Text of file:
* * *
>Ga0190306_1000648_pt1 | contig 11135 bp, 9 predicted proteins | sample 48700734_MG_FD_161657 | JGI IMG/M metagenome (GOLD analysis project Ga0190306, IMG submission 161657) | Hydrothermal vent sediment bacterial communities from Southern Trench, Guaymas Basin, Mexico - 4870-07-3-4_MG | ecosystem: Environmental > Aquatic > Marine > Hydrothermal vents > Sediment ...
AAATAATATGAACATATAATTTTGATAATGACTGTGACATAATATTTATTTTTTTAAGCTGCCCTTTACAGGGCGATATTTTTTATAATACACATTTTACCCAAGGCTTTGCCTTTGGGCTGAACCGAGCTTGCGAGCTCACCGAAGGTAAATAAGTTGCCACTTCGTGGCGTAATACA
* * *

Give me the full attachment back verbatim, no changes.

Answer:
>Ga0190306_1000648_pt1 | contig 11135 bp, 9 predicted proteins | sample 48700734_MG_FD_161657 | JGI IMG/M metagenome (GOLD analysis project Ga0190306, IMG submission 161657) | Hydrothermal vent sediment bacterial communities from Southern Trench, Guaymas Basin, Mexico - 4870-07-3-4_MG | ecosystem: Environmental > Aquatic > Marine > Hydrothermal vents > Sediment ...
AAATAATATGAACATATAATTTTGATAATGACTGTGACATAATATTTATTTTTTTAAGCTGCCCTTTACAGGGCGATATTTTTTATAATACACATTTTACCCAAGGCTTTGCCTTTGGGCTGAACCGAGCTTGCGAGCTCACCGAAGGTAAATAAGTTGCCACTTCGTGGCGTAATACA